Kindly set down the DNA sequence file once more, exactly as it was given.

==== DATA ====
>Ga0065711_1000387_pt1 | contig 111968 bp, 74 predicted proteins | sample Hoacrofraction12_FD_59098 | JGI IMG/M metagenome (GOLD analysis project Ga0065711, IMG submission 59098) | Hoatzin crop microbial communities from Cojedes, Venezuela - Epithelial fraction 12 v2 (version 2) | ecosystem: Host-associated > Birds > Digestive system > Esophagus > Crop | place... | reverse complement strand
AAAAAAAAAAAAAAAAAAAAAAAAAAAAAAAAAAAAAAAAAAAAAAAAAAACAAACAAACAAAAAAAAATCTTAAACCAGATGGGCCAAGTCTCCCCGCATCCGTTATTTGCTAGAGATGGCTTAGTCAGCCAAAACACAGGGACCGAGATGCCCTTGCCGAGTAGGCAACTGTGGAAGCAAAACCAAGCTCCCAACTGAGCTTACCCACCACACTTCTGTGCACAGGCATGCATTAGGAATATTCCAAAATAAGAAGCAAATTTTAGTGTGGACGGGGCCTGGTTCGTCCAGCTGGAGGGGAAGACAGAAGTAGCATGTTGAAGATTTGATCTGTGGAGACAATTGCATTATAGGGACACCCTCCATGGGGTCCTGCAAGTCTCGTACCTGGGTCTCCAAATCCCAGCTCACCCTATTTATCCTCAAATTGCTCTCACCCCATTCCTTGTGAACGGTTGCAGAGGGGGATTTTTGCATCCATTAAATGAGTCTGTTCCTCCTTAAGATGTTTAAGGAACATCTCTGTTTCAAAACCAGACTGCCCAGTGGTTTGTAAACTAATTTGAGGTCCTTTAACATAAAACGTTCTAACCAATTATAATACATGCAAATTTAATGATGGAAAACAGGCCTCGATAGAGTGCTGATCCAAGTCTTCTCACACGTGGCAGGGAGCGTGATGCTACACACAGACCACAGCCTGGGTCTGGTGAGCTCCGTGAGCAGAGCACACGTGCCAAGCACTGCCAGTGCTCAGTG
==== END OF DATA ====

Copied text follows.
>Ga0065711_1000387_pt1 | contig 111968 bp, 74 predicted proteins | sample Hoacrofraction12_FD_59098 | JGI IMG/M metagenome (GOLD analysis project Ga0065711, IMG submission 59098) | Hoatzin crop microbial communities from Cojedes, Venezuela - Epithelial fraction 12 v2 (version 2) | ecosystem: Host-associated > Birds > Digestive system > Esophagus > Crop | place... | reverse complement strand
AAAAAAAAAAAAAAAAAAAAAAAAAAAAAAAAAAAAAAAAAAAAAAAAAAACAAACAAACAAAAAAAAATCTTAAACCAGATGGGCCAAGTCTCCCCGCATCCGTTATTTGCTAGAGATGGCTTAGTCAGCCAAAACACAGGGACCGAGATGCCCTTGCCGAGTAGGCAACTGTGGAAGCAAAACCAAGCTCCCAACTGAGCTTACCCACCACACTTCTGTGCACAGGCATGCATTAGGAATATTCCAAAATAAGAAGCAAATTTTAGTGTGGACGGGGCCTGGTTCGTCCAGCTGGAGGGGAAGACAGAAGTAGCATGTTGAAGATTTGATCTGTGGAGACAATTGCATTATAGGGACACCCTCCATGGGGTCCTGCAAGTCTCGTACCTGGGTCTCCAAATCCCAGCTCACCCTATTTATCCTCAAATTGCTCTCACCCCATTCCTTGTGAACGGTTGCAGAGGGGGATTTTTGCATCCATTAAATGAGTCTGTTCCTCCTTAAGATGTTTAAGGAACATCTCTGTTTCAAAACCAGACTGCCCAGTGGTTTGTAAACTAATTTGAGGTCCTTTAACATAAAACGTTCTAACCAATTATAATACATGCAAATTTAATGATGGAAAACAGGCCTCGATAGAGTGCTGATCCAAGTCTTCTCACACGTGGCAGGGAGCGTGATGCTACACACAGACCACAGCCTGGGTCTGGTGAGCTCCGTGAGCAGAGCACACGTGCCAAGCACTGCCAGTGCTCAGTG